The following year, Laine left Wings because McCartney didn't want to tour in the wake of John Lennon's assassination; in doing so, he effectively broke up Wings, which quietly disbanded as McCartney entered the studio later that year with Beatles producer George Martin to make his 1982 album Tug of War.




Later in 1978, lead guitarist Laurence Juber and drummer Steve Holley joined the band, restoring Wings to touring strength. In 1979, McCartney signed a new record contract, leaving Capitol, the company he had been with since he was a Beatle, in the US and Canada and joining Columbia Records, while remaining with Parlophone in the rest of the world. Influenced by the punk and New Wave scenes, 


Wings abandoned its mellow touch and hired Chris Thomas to help in the production process. The result was a somewhat less polished sound. This new version of Wings released the disco-oriented single "Goodnight Tonight", backed by "Daytime Nighttime Suffering", which reached the top 5 in both the US and UK. 




However, the subsequent album Back to the Egg was not favourably received by critics and although it went platinum in the US, sales were disappointing in comparison to its immediate predecessors. It contained the Grammy-winning song "Rockestra Theme", the result of an October 1978 superstar session with members of Wings, The Who, Led Zeppelin, and Pink Floyd, among others. Two singles were culled from the album, but both performed poorly on the charts. During much of 1979, Wings were inactive as McCartney worked on a new solo album (McCartney II) without the band.



In November and December 1979, Wings toured the UK, once again adding the horns and brass section consisting of Tony Dorsey, Howie Casey, Thaddeus Richard, and Steve Howard. This tour climaxed with a massive "Rockestra" all-star collection of musicians in London in aid of UNICEF and Kampuchean refugees. Also during this tour, a live version of the McCartney II track "Coming Up" was recorded in Glasgow and became Wings' sixth US number one hit the following year. In January 1980, McCartney was arrested for possession of 7.7 ounces of marijuana upon arriving at New Tokyo Airport for Wings' concert tour of Japan. The tour was cancelled and the band, except Linda, returned to England. McCartney spent ten days in jail before being released and deported.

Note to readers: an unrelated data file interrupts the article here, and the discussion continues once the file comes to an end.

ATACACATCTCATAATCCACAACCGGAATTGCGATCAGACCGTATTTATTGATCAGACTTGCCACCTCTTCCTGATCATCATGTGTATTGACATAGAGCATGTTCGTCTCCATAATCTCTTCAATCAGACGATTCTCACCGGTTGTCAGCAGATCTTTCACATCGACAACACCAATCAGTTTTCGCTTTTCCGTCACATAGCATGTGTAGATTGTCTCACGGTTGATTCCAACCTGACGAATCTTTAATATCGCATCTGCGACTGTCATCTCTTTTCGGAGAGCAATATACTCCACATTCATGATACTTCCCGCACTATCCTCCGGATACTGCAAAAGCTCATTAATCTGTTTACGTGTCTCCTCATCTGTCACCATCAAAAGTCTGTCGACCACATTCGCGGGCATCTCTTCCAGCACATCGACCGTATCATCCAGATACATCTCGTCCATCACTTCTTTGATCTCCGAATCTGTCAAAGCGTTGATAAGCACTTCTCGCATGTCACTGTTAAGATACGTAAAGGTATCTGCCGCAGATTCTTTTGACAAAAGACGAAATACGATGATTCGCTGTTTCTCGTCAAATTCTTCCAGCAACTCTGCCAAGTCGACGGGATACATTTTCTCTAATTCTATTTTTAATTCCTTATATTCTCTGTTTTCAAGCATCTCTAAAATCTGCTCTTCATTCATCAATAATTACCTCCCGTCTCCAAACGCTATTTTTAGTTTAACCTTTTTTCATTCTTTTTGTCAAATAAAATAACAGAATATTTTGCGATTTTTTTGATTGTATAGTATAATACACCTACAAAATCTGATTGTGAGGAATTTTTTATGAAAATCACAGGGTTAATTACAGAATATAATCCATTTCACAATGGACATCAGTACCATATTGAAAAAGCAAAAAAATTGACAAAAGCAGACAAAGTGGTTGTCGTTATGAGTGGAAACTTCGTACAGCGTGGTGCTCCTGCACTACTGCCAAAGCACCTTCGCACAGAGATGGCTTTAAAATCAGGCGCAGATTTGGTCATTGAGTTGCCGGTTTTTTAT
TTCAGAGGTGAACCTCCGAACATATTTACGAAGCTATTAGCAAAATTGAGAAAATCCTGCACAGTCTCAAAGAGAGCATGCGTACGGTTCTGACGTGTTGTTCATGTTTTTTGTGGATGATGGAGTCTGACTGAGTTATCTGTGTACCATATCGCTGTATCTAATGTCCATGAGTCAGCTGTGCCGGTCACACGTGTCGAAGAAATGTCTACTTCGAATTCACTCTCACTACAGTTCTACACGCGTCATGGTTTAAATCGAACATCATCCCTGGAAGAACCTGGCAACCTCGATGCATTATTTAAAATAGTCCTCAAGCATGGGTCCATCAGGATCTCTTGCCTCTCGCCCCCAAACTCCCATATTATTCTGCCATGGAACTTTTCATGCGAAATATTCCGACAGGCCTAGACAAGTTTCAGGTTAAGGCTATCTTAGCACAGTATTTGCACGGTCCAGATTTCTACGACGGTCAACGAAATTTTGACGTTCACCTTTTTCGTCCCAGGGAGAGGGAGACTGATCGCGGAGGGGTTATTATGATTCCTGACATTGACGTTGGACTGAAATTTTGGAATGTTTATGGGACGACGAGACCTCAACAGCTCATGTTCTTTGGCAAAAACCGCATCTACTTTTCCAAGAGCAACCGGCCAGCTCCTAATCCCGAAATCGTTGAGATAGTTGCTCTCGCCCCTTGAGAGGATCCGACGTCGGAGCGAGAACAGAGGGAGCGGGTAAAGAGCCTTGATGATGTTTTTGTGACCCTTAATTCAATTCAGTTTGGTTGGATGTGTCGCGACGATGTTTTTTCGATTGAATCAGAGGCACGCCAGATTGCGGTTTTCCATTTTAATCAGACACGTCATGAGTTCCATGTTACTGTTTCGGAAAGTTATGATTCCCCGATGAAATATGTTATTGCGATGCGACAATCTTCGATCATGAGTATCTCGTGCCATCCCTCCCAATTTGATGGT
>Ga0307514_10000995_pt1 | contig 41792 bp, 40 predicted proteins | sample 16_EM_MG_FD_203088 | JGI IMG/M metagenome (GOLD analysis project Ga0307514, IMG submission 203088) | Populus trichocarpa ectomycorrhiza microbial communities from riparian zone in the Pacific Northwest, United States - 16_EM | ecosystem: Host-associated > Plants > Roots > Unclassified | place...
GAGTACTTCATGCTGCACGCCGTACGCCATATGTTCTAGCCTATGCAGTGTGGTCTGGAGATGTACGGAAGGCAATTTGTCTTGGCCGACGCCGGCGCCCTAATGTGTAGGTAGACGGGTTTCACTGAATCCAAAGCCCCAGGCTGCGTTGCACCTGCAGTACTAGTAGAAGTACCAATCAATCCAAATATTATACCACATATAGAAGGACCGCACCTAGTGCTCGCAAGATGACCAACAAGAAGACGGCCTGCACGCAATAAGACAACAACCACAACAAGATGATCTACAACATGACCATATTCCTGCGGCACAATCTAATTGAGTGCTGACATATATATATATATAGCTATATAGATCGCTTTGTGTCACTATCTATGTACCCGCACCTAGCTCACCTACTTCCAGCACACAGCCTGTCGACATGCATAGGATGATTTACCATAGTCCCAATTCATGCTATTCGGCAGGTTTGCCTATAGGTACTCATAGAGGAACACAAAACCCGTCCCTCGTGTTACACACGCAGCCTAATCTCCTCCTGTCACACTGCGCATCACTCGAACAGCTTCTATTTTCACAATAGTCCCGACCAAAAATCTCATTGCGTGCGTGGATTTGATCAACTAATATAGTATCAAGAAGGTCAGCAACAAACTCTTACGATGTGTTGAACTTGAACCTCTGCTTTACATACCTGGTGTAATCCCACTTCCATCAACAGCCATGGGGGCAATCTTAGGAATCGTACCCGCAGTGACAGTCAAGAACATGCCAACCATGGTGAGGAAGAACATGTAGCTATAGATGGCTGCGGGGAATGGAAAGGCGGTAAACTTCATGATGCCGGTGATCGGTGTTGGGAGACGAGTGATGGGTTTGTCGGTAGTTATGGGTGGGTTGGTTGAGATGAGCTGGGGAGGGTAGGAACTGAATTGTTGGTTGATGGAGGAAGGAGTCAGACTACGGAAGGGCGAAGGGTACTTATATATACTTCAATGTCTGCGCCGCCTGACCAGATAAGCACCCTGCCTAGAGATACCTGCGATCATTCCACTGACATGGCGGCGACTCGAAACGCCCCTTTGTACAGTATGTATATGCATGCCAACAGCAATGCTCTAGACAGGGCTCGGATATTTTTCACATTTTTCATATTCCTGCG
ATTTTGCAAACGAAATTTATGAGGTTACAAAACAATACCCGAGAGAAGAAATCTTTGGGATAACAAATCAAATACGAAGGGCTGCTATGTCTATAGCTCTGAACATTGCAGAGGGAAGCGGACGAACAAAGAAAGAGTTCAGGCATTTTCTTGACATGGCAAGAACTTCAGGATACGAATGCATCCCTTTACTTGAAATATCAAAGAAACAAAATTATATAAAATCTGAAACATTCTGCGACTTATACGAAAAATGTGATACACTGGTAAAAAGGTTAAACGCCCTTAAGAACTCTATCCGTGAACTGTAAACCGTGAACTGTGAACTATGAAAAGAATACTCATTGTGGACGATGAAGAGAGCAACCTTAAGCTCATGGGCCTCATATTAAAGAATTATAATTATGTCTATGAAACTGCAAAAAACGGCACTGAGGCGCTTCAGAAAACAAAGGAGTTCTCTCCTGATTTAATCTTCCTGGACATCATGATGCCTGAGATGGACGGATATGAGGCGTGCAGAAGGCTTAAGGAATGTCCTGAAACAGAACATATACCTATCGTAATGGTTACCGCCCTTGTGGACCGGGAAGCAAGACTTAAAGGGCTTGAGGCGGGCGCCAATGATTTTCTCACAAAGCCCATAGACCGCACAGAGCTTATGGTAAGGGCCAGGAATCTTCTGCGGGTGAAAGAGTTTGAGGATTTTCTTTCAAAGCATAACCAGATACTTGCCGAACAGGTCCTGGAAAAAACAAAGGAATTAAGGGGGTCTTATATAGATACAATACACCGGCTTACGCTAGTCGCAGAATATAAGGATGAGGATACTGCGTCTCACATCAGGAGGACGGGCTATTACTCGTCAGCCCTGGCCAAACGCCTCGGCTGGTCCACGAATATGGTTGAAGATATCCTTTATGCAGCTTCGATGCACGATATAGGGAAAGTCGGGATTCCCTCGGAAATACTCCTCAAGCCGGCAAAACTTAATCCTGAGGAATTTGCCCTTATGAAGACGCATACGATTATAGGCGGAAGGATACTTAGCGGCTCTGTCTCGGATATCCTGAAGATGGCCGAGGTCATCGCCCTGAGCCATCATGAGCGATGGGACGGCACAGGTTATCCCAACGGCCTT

After returning to England, McCartney decided to release his solo album McCartney II and plans for an autumn US tour were dropped. Meanwhile, Denny Laine released the single "Japanese Tears" and formed the short-lived Denny Laine Band with Steve Holley and released a solo album Japanese Tears that December. 



In October 1980, McCartney began work on his next album, Tug of War, with Beatles producer George Martin. For this album, Martin and McCartney decided to record with a variety of guest musicians instead of Wings. Wings reconvened in January 1981 to work on the Cold Cuts album of previously unreleased songs, and Denny Laine continued to participate in the Tug of War recording sessions in Montserrat in February, but on 27 April 1981, Laine announced he was leaving Wings due to McCartney's reluctance to tour in the wake of John Lennon's murder.


In March 1997 Laine, Juber and Holley did an impromptu "Wings" reunion at a Beatlefest convention in East Rutherford, New Jersey. This was not a planned event, and no further reunions were intended. However, ten years later, in July 2007, Laine, Juber and Seiwell reunited for one show at a Beatlefest convention in Las Vegas. Among other songs, they performed "Band on the Run", "Mull of Kintyre" and "Go Now".






SO, there you go the history of Wings...hope you dug it.